Explore your mortgage options
Sometimes the unexpected happens. Or, opportunities come along that won’t last forever. Whatever the reason, there are times when you need to take out a loan to cover expenses.
If you own a home, you have options. In this article, we’ll compare two of the most popular loan options available: home equity loans versus personal loans. We’ll explain the differences and the strengths and weaknesses of each, so you can make the best choice for your situation.
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Home Equity Loans and Personal Loans: Key Differences
There are several important differences between these two loan options you need to understand in order to make an informed decision.
- Home equity loans: Secured loans
- Personal loans: Unsecured loans
An unsecured loan is a loan that doesn’t require collateral. In other words, the lender doesn’t require rights to an asset in order to issue the loan.
With a home equity loan, your home operates as the collateral. If you don’t pay back the loan, your house could be foreclosed upon.
- Home equity loans: $45,000 – 85% of your home equity
- Personal loans: $2,000 – $45,000
An important distinguishing feature between these two loan types is how much you can borrow. For personal loans, the minimum amount you can borrow is significantly lower than for a home equity loan. The maximum is also a straightforward dollar amount set by the lender.
The minimum you can borrow with a home equity loan will vary by lender, but you might struggle to find a reputable lender willing to let you take out a home equity loan for less than $45,000.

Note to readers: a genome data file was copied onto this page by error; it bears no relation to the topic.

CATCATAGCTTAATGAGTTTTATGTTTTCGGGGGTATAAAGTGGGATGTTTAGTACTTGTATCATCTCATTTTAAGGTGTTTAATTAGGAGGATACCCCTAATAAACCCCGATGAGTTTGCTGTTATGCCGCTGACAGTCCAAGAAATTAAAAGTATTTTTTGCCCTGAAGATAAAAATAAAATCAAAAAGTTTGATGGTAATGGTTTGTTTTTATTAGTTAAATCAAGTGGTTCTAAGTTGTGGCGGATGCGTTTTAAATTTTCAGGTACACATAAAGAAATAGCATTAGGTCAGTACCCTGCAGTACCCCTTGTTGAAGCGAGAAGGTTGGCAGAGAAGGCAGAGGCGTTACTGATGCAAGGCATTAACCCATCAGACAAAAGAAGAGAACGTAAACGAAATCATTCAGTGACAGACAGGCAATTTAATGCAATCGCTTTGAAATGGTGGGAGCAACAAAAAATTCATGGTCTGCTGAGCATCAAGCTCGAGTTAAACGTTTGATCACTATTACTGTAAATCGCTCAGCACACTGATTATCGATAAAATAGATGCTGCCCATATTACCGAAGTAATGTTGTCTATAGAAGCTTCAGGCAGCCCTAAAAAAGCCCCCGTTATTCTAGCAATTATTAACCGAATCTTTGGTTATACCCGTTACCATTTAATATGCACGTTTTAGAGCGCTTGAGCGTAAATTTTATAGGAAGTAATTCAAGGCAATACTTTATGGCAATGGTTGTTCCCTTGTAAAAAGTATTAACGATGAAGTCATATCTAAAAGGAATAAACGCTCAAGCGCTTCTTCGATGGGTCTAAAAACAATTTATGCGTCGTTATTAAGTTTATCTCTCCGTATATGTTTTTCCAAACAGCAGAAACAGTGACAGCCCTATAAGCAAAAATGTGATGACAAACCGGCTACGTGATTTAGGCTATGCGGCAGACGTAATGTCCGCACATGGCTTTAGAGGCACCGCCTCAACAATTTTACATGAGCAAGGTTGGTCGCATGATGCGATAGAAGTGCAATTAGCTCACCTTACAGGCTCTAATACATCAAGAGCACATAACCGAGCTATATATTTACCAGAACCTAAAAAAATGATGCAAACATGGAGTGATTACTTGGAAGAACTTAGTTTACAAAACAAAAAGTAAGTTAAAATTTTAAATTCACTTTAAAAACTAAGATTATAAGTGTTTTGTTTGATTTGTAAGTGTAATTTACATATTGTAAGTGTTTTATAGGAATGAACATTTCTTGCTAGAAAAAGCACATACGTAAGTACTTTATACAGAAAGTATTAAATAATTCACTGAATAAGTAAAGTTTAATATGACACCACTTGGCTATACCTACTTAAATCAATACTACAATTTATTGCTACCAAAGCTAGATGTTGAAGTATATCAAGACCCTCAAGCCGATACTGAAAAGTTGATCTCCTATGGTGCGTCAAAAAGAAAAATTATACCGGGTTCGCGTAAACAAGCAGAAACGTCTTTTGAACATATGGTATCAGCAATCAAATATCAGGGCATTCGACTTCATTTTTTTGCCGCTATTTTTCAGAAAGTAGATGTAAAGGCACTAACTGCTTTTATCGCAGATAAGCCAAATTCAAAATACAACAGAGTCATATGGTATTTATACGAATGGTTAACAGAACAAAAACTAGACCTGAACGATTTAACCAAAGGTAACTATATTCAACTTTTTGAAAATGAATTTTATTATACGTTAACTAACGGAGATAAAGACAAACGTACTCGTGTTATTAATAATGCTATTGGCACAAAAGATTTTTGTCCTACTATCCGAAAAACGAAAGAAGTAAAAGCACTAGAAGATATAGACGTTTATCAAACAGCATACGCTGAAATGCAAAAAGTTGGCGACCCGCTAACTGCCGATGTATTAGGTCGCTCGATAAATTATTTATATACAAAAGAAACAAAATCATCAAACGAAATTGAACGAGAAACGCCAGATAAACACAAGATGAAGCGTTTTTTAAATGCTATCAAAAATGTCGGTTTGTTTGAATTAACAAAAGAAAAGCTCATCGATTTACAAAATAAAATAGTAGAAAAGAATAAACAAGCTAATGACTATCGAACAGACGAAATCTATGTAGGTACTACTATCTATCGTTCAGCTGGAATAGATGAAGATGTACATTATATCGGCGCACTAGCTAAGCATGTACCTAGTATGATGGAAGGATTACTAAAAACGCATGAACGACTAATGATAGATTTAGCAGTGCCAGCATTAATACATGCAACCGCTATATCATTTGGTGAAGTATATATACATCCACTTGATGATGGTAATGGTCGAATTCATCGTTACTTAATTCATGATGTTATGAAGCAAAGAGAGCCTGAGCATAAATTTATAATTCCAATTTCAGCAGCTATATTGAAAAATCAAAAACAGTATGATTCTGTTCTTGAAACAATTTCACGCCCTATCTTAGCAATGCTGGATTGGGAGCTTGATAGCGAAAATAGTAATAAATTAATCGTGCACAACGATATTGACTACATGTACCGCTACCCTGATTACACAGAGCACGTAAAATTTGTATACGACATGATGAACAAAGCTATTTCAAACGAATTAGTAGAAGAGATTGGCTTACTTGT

The maximum amount you can take out with a home equity loan will be determined by how much equity you have. The exact percentage will also vary by lender, but 85% of your equity value is a common maximum. This can lead to big differences depending on the value of your home.
If your home is worth $300,000, then 85% equity would be $255,000. If your home is worth $400,00, then 85% equity would be $340,000.
When you apply for a home equity loan, your home’s value will be determined by an appraisal.
- Home equity loans: Slightly above mortgage rates, which have fluctuated between 6% – 8% in 2023.
- Personal loans: Typically 11% or higher depending on your credit.
When looking at interest rates, there are some important caveats to note. Your credit score, debt-to-income (DTI) ratio and lender will affect your interest rates.
That said, personal loans generally have higher interest rates than home equity loans. For their part, home equity loan interest rates are usually slightly higher than mortgage rates because lenders consider second mortgages like home equity loans to be riskier.
- Home equity loans: Closing costs, origination fees
- Personal loans: Origination fees
One of the downsides of a home equity loan is that because it is another mortgage, you’ll owe closing costs, which usually are 2% – 6% of the loan’s value. That can be a significant sum depending on how much you borrow.
With personal loans, it’s more typical to only pay the loan’s origination fee, which will vary by lender. Annual percentage rate (APR) combines interest rates with lender fees, calculating the total cost of borrowing money. It’s a helpful tool when comparing different lenders.
Both home equity loans and personal loans can come with late payment fees or early payment penalties. The specifics will depend on the agreement with your lender.
- Home equity loans: 5 – 30 years
- Personal loans: 12 – 60 months
The exact time frame of your repayment terms and how soon you need to start making payments will vary by lender. That said, personal loan repayments are generally measured in months, while home equity loan repayments are measured in years.
Typical processing time
- Home equity loans: Weeks
- Personal loans: Days
Home equity loans require an appraisal, title search and other steps that make the application process significantly more involved. For that reason, it’s common for it to take weeks to close on a home equity loan.